Flypaper

Jason Bedrick

This is the ninth entry in Fordham’s education savings account Wonkathon. This year, Mike Petrilli challenged a number of prominent scholars, practitioners, and policy analysts to opine on ESAs. Click to read earlier entries from Michael GoldsteinSeth RauMatthew LadnerJonathan ButcherTracey WeinsteinAndy SmarickNeerav Kingsland, and Lindsey M. Burke.

Earlier this month, Governor Brian Sandoval signed into law the nation’s first nearly universal education savings account (ESA) program. Education reformers are right to be excited, but now comes the hard part: resisting the temptation to overregulate.

At the core of the market-based approach is a deep epistemological modesty. We do not know the best way to educate students, or even if there is a “best” way. There is a legitimate diversity of views regarding what students should know and how to teach them, and different children have different learning needs.

There is no perfect system. All our institutions are constructed from the crooked timber of humanity. Ultimately, there will be failures in the private sector, just as there are in the public. Education providers will try new things only to discover that they...

Yesterday, Donald Trump announced that he’s running for president. The business magnate joins eleven others in the crowded race for the republican primary. (On the other side of the aisle, only four democrats have declared.) He’s also the subject of the sixteenth installment of the Eduwatch 2016 series chronicling presidential candidates’ stances on education issues.

This is Trump’s first official political campaign, though he’s floated the idea many times. “In 2000, Trump declared he might run for president as an independent. He did it again for the 2004, 2008 and 2012 races. In 2006, he said he was thinking about running for governor [of New York]. In 2014, he said it again,” reports the New York Post. He’s also dabbled in higher ed, having started an online institution formerly known as Trump University—but that’s currently shuttered because of this lawsuit (there’s also this one). Here are some of his views on education:

1. Common Core: “End Common Core. Common Core is a disaster.” June 2015.

2. School choice: “Our public schools are capable of providing a more competitive product than they do...

What is the role of authorizers in charter school policy? It’s a question that the National Alliance for Public Charter Schools (NAPCS) and the National Association of Charter School Authorizers (NACSA) dive into in this new brief. Based on the assumption that authorizers should be accountable for the quality of schools they authorize and that “authorizer accountability and school accountability are inextricably linked,” NAPCS and NACSA examine recent developments in four states: Colorado, Minnesota, Hawaii, and Fordham’s beloved Ohio (sometimes called the Wild West of charter schools).

In Ohio, a 2012 law mandated that every authorizer would receive an annual performance rating—we were judged an “exemplary” authorizer—based on three components: academic performance of the authorizer’s charter schools, adherence to quality practices, and compliance with laws and regulations.

 Policy recommendations include sanctioning and terminating authorizers that fail in essential duties, defining more clearly what happens when a state terminates an authorizer, and detailing the fate of schools “orphaned” by authorizer termination. These policies are critical and ensure that parents and students are not left in the dark when a charter school loses its authorizer; they also help prevent “authorizer hopping,” whereby schools set for closure (either by their...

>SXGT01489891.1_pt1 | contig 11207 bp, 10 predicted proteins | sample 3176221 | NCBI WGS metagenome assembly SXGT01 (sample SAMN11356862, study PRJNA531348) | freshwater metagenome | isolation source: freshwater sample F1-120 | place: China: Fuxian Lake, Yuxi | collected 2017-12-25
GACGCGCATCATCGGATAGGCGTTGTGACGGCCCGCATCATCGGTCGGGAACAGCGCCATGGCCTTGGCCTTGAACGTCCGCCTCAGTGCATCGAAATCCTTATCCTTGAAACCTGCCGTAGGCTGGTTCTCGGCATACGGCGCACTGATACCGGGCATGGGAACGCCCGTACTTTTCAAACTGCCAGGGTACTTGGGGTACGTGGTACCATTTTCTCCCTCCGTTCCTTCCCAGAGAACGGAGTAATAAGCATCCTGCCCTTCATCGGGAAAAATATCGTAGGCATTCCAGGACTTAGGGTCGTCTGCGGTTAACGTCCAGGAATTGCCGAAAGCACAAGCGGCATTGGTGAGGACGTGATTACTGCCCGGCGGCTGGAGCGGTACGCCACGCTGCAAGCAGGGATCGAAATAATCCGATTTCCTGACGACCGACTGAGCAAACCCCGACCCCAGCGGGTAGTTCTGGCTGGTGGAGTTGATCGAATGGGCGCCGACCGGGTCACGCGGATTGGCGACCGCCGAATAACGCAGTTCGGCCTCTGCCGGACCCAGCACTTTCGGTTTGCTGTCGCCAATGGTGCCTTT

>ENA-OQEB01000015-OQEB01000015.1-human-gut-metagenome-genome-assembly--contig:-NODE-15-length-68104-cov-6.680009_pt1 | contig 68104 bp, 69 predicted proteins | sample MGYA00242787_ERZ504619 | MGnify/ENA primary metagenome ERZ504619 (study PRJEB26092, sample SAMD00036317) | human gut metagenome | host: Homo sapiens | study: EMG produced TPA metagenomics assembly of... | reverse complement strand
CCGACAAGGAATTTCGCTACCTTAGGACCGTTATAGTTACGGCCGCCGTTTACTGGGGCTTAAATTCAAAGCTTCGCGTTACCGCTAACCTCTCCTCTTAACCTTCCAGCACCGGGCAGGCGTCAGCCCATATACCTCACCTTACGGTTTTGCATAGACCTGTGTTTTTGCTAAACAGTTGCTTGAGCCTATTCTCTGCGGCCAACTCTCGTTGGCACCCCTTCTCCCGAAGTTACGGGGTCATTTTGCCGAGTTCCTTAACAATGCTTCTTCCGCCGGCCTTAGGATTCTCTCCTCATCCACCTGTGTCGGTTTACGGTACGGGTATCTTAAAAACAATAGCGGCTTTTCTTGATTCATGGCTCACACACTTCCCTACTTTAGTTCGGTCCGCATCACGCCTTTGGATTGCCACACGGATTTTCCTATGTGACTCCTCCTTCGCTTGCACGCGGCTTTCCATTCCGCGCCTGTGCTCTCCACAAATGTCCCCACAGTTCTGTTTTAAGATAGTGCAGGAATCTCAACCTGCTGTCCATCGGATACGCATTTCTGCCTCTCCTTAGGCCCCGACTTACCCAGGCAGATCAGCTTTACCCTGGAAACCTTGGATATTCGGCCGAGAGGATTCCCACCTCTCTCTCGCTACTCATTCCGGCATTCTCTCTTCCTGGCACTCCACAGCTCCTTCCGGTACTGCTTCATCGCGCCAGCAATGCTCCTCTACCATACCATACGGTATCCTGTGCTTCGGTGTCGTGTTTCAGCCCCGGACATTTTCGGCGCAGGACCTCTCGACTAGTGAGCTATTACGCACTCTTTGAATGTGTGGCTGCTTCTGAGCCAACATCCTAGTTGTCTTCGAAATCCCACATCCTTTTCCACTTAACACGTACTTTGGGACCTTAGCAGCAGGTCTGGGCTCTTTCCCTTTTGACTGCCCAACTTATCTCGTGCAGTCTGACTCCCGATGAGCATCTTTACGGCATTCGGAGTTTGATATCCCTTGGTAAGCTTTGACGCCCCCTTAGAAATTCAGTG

A new National Bureau of Economic Research paper examines the impact of access to Sesame Street on various short- and long-term academic and labor market outcomes. Analysts focus on cohorts of children born from 1959 to 1968. These subjects would have entered first grade between 1965 and 1974, around the time of Sesame Street’s birth in 1969.

The researchers examine the progress of students who would have been at least six years old and already in elementary school at the time of the first airing, as well as those five years of age and below (who would have been exposed to the program during their preschool years). They make use of the natural variation in exposure to the program by calculating, by county, the share of television-owning households that were able to receive a signal over which Sesame Street was broadcast. Two-thirds of the population is estimated to have lived in areas where Sesame Street could be received on their televisions.

Using U.S. Census data as their primary measure, the analysts find that kids with access to the program were more likely to proceed through school in the grade appropriate for their age; in other words, they were not held...

It wasn’t that long ago when you could go from one end of your K–12 education to the other without even laying eyes a student with a disability. “In the early 1970s, these youths were marginalized both in school and in life, with only one-fifth of children with disabilities even enrolled in public schools,” notes Education Week, whose tenth annual Diplomas Count report focuses this year on students with disabilities. Today, nearly six million such students are enrolled in U.S. public schools, with the vast majority studying alongside non-disabled peers. They are “coming of age at a time when they, like all high school students, are increasingly expected to perform to high academic standards and to prepare for further education or training and a productive role in the workplace,” the authors observe.

How are they doing? Eighty-one percent of our public high schools students can now expect to march across stage and be handed a diploma within four years; that’s both a historic high and the headline finding of Diplomas Count 2015. However, the graduation rate among students with disabilities is 62 percent—a figure that masks wild (and somewhat suspicious) variations from state to state: from a low of 23...